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by CancerConnect, Medically Reviewed by Dr. C.H. Weaver M.D. 01/2022

Feb 4 is World Cancer Day!

The charity behind the annual "World Cancer Day" event, Union for International Cancer Control, is in its second of a three-year-long campaign to raise awareness of the importance of catching the disease early. They estimate that almost 5 million of the 18 million people diagnosed with cancer could have benefited from early detection and therefore treated more effectively.

The way we think about cancer is changing. Cancer is a term used to describe more than 200 different diseases that occur when normal cells grow abnormally. Cancer driving mutations are increasingly identified and can be treated with newer precision cancer medicines and mortality is declining from the disease in the United States according to a recent report but globally when compared to the economic impact of premature death and disability of all causes of death, cancer continues to have the greatest cost worldwide.1

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Cancer care costs are a financial burden to patients, their families, and society as a whole. Medical expenses from cancer care in the United States alone estimated to exceed $125 billion. As the population ages, costs are expected to continue to increase as cancer prevalence rises. In addition, expensive precision cancer immunotherapy and targeted treatment strategies are becoming the standard of care and will most likely increase cancer costs.

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Early Detection is Part of the Solution

In a recent study, researchers evaluated data on death and disability from illness from the WHO and analyzed it in order to come up with a measure describing the overall burden of disease in terms of a disability-adjusted life year (DALY). To determine economic burden, researchers estimated the economic value of a year of healthy life. Data were analyzed for 17 types of cancer and 15 leading causes of death. In addition, countries worldwide were classified by income.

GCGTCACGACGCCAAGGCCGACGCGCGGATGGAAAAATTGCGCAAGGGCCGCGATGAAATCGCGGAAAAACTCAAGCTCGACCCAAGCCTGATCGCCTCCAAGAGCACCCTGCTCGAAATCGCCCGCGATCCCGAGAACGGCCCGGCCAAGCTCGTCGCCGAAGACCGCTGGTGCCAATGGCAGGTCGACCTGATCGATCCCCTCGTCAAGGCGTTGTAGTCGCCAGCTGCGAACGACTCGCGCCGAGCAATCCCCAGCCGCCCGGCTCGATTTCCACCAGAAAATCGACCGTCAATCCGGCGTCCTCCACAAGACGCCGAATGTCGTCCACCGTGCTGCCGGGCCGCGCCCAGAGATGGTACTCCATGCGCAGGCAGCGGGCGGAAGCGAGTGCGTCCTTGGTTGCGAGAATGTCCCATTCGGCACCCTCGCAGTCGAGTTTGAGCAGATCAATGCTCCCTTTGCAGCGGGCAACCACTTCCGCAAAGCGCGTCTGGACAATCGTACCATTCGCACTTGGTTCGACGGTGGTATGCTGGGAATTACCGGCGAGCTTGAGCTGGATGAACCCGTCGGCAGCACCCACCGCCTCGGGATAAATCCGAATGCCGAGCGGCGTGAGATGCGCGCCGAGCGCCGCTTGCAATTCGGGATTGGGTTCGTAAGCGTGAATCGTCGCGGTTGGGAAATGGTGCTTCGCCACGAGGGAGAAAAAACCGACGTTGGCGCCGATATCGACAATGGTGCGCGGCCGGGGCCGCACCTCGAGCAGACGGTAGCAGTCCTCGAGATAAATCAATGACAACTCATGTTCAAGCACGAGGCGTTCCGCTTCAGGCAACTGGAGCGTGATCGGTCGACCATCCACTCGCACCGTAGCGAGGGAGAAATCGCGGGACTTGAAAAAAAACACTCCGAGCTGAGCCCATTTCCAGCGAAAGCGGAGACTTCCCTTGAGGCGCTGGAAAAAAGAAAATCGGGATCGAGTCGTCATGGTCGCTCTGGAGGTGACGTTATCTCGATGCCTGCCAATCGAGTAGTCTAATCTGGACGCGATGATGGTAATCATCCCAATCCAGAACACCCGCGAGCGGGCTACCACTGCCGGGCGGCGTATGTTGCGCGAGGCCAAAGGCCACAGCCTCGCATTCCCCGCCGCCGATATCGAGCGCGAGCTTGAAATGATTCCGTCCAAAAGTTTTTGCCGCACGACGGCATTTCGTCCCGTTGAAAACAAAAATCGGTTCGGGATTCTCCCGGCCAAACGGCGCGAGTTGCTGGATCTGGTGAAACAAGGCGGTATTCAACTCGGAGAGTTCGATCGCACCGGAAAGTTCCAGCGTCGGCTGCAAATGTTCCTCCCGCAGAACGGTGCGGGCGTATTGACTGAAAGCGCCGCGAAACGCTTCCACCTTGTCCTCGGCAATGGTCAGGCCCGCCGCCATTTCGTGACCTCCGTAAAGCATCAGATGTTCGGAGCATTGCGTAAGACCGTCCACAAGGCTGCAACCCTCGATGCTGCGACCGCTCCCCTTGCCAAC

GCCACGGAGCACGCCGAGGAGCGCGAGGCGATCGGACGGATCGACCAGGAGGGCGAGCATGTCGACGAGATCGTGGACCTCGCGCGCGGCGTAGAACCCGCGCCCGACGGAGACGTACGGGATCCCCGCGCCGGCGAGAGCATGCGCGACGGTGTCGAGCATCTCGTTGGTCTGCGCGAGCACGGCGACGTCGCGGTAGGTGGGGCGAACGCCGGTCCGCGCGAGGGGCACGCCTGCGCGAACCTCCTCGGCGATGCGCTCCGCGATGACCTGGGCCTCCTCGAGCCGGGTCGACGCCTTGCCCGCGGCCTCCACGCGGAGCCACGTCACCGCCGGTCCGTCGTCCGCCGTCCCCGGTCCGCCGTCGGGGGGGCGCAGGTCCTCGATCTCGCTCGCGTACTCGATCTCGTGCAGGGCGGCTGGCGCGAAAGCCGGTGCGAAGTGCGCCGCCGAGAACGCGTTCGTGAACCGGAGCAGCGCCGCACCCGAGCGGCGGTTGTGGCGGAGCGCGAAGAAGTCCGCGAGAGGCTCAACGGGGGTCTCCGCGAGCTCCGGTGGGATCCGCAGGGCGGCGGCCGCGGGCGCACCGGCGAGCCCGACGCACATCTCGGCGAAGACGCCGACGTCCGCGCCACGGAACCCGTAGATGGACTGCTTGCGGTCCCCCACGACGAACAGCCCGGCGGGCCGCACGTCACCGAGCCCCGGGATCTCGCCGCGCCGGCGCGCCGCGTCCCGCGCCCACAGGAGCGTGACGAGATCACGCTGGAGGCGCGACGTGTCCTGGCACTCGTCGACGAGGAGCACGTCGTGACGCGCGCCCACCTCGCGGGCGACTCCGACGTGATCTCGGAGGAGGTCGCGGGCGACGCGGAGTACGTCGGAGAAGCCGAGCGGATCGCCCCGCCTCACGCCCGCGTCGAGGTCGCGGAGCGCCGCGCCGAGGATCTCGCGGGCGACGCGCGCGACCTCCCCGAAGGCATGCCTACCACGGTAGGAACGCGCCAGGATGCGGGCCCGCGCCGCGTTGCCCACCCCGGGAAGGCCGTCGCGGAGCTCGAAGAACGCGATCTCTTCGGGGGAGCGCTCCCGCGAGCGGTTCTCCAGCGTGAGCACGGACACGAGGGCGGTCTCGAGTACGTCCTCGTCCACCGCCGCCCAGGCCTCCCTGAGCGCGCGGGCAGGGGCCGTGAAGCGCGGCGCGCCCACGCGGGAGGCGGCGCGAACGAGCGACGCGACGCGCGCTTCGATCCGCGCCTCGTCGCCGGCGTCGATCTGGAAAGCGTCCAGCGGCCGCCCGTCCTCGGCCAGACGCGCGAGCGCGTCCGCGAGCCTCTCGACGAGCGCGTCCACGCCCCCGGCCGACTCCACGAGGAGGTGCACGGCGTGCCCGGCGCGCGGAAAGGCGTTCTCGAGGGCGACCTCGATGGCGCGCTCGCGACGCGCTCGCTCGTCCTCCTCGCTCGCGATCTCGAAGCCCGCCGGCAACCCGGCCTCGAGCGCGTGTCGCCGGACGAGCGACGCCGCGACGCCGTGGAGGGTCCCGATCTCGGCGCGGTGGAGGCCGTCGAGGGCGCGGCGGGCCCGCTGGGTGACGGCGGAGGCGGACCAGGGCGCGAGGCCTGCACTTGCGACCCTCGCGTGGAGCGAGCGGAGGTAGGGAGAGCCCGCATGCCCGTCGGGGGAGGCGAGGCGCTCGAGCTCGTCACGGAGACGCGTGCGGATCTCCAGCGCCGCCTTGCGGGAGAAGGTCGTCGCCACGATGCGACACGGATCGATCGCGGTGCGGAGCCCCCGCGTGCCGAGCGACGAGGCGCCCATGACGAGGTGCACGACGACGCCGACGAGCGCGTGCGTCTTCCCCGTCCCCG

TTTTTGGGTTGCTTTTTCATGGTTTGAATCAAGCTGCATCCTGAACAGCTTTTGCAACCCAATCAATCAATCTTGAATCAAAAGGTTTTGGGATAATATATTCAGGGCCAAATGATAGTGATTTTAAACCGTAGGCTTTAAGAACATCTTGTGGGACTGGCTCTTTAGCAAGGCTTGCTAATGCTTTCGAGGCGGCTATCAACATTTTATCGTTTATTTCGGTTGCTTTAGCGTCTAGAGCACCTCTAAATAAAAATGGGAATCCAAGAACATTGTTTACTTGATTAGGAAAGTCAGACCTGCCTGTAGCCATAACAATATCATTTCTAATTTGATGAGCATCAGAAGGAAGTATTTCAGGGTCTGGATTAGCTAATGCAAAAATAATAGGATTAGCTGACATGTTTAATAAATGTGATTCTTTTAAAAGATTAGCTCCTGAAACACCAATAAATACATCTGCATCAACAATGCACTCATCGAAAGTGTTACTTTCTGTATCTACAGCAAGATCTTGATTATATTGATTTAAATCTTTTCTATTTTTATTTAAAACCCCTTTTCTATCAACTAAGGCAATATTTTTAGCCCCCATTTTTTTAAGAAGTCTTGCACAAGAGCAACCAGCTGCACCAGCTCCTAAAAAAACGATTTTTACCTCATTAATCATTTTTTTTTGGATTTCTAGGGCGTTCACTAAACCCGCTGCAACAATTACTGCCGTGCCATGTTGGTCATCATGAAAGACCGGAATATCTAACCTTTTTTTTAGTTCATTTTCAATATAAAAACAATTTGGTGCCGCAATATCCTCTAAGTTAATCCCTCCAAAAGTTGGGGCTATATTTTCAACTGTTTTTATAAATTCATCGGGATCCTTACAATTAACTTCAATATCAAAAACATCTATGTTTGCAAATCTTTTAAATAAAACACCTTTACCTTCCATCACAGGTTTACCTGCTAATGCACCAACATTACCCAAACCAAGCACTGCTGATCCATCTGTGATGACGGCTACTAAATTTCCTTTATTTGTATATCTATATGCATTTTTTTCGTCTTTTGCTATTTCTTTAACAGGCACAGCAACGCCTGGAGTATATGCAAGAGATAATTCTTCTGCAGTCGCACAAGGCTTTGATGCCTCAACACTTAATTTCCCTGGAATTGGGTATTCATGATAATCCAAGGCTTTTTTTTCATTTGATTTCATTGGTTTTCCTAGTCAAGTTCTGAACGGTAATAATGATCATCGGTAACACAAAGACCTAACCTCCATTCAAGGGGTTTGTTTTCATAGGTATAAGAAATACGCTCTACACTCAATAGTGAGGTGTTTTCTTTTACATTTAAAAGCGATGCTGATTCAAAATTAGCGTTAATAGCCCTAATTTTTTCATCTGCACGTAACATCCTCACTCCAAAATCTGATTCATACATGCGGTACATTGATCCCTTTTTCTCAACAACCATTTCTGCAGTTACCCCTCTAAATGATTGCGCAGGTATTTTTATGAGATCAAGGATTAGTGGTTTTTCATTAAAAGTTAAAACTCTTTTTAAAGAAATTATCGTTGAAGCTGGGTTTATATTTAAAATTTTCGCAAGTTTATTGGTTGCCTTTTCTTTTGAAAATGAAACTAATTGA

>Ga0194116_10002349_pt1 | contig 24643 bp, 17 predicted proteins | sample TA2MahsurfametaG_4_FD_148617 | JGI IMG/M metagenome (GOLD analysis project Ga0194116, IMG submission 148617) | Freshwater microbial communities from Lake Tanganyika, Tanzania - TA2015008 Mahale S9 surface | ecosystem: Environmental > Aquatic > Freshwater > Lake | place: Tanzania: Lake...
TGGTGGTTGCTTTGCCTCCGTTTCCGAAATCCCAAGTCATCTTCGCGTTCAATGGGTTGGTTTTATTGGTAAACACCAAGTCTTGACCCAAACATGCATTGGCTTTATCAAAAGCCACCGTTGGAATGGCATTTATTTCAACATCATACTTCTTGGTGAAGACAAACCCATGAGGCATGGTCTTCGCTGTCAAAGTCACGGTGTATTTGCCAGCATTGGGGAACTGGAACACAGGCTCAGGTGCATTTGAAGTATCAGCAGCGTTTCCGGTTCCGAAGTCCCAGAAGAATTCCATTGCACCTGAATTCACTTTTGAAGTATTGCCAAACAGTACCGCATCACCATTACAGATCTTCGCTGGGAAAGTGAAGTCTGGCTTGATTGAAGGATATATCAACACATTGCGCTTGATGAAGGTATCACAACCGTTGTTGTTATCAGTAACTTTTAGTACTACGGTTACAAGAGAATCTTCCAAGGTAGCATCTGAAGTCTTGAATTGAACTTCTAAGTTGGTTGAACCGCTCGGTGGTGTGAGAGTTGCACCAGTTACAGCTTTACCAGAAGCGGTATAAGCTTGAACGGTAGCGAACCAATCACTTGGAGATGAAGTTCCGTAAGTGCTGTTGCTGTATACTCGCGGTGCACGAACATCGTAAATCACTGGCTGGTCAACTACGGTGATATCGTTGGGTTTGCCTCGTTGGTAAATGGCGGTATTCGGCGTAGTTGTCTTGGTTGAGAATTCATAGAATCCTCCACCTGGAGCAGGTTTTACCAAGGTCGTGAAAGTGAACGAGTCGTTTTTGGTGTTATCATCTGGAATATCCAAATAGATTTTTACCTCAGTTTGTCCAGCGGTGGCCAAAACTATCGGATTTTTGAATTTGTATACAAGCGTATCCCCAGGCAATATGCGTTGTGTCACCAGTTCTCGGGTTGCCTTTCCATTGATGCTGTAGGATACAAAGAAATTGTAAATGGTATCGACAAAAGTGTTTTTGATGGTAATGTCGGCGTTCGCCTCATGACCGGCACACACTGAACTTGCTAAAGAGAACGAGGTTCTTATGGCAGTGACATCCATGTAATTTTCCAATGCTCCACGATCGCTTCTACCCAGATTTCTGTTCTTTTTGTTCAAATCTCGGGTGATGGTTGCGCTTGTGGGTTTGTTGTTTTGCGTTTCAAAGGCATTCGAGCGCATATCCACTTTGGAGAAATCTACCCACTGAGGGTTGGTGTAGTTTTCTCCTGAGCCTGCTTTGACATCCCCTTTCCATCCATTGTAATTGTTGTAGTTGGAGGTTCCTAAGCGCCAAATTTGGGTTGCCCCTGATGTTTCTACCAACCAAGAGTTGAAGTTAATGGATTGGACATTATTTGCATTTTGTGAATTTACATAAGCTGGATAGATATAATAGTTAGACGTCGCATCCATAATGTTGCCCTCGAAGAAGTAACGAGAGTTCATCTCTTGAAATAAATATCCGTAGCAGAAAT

• The cost of premature death and disability but not direct medical costs from cancer exceed $975 billion worldwide and is greater than heart disease
  • Word wide, cancer results in greatest cost from premature death and disability of all causes of death
  • Lost productivity and lost years of life are responsible for cancer’s largest drain on economy
  • Lung, colorectal and breast cancer are associated with greatest cost worldwide due to death and disability
  • In poorer countries, head and neck cancers, cervical cancer and breast cancer are associated with the greatest cost due to death and disability

The researchers concluded that these data support the need for global health strategies to improve cancer treatment and prevention, particularly in poorer countries in order to improve health outcomes and decrease the global economic impact of cancer. The agenda of the Global Task Force on Expanded Access to Cancer Care and Control in Developing Countries (GTF.CCC) which was recently convened in 2009 will hopefully make a worldwide impact on cancer through developing and implementing strategies to provide poorer countries with cancer prevention and treatment.

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  1. John R and Ross H. The Global Economic Cost of Cancer. American Cancer Society and the LIVESTRONG organization.